Meet my 2015 scarecrow. Check out her garden boots. I got them at Goodwill for $2.00. I got the hat at Goodwill for $1.00. Scarecrow is propped up on a shelf and taking a break.
I just extended my grape arbor and built a fence just beyond where the scarecrow is perched. There is nothing planted in that far bed yet, but it is a raised bed, and I am adding the dirt now. Winters here in New Jersey are brutal. I know that by the time that spring arrives, I will be exhausted with winter and will not feel like getting outside and adding the dirt soon enough next year.
My soil tends to be rather acidic, but pumpkins and strawberries enjoy a bit of acid. There is no need for me to add lime to this area.
Next summer, I plan to create the Better Homes and Gardens Children’s Garden in this area. On the fence, I’ll grow pole beans [perhaps some Scarlet Runners], and immediately in front of the fence, I’ll grow some Russian Mammoth Sunflowers. In front of the sunflowers, I’ll erect a crude obelisk to grow mini pumpkins and morning glories. At the very front of the bed, I’ll grow strawberries.
My scarecrow is already perched, ready to combat any predators who might be considering harassing my next year’s Children’s Garden.
A closer look of exactly what is planted in the Children’s Garden:
A. Mini Pumpkin Baby Boo [Little white pumpkins]
B. Mini pumpkins Jack Be Little
C. Morning Glories Heavenly Blue
In case you want to make your own scarecrow, here is how I made mine:
The body is an old bed pillow. I pulled a t-shirt over the pillow and stuffed the arms with polyfil. I believe that straw would be better, but I did not have any straw when I made the scarecrow. I stuffed some garden gloves, too, and then I sewed the gloves to the ends of the arms.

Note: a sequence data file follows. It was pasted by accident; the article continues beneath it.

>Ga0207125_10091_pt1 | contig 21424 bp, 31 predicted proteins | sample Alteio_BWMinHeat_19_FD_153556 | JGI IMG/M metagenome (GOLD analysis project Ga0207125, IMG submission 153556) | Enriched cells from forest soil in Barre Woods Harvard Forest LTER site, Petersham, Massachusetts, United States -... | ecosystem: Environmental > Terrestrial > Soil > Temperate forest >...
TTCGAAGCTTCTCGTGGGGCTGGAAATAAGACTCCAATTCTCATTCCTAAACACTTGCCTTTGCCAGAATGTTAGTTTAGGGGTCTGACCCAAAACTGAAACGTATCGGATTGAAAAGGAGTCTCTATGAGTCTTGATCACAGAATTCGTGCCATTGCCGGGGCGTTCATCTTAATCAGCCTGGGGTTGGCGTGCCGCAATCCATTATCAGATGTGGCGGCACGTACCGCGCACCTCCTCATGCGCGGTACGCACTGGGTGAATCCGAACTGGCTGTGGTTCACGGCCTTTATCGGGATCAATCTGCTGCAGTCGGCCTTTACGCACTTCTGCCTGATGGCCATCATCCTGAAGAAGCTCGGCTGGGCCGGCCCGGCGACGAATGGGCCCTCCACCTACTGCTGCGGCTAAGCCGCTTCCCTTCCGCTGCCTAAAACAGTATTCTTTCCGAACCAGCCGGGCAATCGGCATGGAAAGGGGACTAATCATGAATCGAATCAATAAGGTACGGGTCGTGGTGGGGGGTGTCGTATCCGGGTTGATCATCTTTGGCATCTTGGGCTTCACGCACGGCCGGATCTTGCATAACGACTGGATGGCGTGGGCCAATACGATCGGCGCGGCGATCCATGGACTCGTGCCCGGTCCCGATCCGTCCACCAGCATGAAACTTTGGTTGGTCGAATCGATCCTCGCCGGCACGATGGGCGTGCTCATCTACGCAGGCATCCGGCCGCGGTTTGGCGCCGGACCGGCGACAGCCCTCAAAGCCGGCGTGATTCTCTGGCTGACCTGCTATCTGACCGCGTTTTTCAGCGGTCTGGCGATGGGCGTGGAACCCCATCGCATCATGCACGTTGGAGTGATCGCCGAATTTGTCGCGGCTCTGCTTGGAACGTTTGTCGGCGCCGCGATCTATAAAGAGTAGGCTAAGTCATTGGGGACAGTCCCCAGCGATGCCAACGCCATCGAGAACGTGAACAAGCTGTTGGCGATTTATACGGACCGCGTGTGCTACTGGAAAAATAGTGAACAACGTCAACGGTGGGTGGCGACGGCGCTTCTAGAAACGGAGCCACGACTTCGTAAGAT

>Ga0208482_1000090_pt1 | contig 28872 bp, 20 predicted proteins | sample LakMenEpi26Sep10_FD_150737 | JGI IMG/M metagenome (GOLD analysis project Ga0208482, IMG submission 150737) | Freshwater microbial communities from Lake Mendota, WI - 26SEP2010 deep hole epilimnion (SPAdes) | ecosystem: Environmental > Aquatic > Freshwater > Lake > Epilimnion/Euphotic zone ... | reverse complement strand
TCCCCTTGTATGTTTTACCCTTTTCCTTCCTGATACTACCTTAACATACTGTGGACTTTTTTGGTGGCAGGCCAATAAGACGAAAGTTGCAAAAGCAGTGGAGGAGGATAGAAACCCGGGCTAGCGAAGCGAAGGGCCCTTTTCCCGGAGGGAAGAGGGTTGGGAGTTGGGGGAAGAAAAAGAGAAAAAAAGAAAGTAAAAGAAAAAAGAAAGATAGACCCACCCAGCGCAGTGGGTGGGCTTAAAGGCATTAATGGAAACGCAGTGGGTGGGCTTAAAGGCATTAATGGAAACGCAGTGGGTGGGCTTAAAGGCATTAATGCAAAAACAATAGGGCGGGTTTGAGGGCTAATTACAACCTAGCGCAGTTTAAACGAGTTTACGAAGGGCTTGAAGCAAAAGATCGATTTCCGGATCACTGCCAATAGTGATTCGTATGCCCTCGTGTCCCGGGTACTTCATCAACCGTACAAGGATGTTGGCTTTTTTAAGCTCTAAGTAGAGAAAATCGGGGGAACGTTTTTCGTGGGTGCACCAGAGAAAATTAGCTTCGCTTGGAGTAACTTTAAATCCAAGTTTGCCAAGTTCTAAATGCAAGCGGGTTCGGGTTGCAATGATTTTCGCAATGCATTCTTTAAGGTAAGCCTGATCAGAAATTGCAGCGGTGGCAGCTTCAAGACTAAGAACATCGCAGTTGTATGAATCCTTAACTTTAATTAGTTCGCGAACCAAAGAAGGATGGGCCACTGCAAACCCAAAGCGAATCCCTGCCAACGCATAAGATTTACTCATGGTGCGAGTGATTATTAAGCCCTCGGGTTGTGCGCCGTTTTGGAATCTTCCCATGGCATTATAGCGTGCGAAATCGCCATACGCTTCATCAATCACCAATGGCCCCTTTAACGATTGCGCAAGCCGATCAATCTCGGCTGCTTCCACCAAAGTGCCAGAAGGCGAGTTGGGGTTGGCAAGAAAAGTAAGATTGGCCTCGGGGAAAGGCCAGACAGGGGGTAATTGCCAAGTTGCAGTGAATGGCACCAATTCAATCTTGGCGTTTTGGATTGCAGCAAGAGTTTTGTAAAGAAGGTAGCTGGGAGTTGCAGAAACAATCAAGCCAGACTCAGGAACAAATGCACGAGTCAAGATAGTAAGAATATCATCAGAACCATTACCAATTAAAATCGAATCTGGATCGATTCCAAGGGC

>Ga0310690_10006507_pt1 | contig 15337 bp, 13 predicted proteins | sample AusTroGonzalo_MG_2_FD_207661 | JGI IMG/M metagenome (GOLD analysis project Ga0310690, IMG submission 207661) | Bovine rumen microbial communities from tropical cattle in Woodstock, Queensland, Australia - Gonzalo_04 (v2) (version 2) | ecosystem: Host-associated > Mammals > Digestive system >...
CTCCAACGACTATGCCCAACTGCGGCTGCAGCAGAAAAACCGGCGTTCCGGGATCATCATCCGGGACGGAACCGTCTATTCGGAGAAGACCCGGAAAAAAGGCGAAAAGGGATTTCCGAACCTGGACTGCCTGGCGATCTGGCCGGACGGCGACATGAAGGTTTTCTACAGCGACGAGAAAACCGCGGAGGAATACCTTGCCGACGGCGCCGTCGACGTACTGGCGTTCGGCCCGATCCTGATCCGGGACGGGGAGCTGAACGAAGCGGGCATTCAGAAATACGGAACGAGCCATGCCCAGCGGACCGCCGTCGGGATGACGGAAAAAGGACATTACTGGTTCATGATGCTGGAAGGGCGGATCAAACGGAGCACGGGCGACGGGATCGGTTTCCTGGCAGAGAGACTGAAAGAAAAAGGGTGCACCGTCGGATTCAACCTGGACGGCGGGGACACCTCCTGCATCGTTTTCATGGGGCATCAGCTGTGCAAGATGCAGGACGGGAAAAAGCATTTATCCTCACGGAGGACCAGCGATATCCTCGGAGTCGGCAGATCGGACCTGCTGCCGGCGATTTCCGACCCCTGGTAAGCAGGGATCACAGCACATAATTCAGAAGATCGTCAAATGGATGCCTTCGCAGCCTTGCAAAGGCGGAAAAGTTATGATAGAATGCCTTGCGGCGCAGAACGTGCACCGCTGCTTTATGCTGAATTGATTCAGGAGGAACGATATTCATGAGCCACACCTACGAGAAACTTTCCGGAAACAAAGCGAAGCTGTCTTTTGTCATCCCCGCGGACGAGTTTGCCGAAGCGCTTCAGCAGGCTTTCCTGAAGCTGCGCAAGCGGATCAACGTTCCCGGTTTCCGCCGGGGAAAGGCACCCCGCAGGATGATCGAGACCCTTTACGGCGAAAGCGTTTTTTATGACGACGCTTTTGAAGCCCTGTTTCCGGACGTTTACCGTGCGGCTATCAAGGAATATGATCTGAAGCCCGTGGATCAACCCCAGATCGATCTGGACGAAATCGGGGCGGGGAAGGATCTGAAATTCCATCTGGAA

I believe that I could have taken an easier route in making the head. In hindsight, an old pillowcase would have been much easier than what I did. After stuffing the pillowcase, you could merely tie a string around the area that will be the neck.
I painted the face, and I sewed on a piece of stuffed, orange fabric for the nose.
I had a bunch of fake straw that was in long strands. It is not raffia, which is paper. This straw seems to be sythetic. For hair, I sewed the synthetic straw to the scarecrow’s scalp. I was not terribly careful about the hair. I knew that the hat would anchor it, once I added that. Until then, I merely stitched the straw in place. I did not use a sewing machine to make the hair. I hand-basted it directly to the head.
I sewed on the hat and added a couple of fancy ribbons to that.
Because I propped my scarecrow up on a shelf and against a garden post, mounting her was simple. I did not need the traditional scarecrow cross of wood. I merely nailed her ned to the fence post and allowed her body to drape to the shelf.
Her legs aren’t even attached to her body. I did weight the boots with a couple of short [about 30″] pieces of 2×4 lumber, and I tacked one boot to the shelf. Otherwise, her legs wanted to roll off the shelf.
This weekend, we have had a tropical storm and high winds, and my scarecrow is still sitting where she is supposed to be.